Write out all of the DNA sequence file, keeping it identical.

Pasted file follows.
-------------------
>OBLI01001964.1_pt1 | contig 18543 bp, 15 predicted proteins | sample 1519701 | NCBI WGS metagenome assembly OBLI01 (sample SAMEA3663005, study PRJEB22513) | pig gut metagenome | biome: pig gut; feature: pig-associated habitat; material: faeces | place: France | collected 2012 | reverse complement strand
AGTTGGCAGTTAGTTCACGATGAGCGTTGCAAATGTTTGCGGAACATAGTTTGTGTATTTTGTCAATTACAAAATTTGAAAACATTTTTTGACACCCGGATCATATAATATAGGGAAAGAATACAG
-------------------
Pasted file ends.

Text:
>OBLI01001964.1_pt1 | contig 18543 bp, 15 predicted proteins | sample 1519701 | NCBI WGS metagenome assembly OBLI01 (sample SAMEA3663005, study PRJEB22513) | pig gut metagenome | biome: pig gut; feature: pig-associated habitat; material: faeces | place: France | collected 2012 | reverse complement strand
AGTTGGCAGTTAGTTCACGATGAGCGTTGCAAATGTTTGCGGAACATAGTTTGTGTATTTTGTCAATTACAAAATTTGAAAACATTTTTTGACACCCGGATCATATAATATAGGGAAAGAATACAG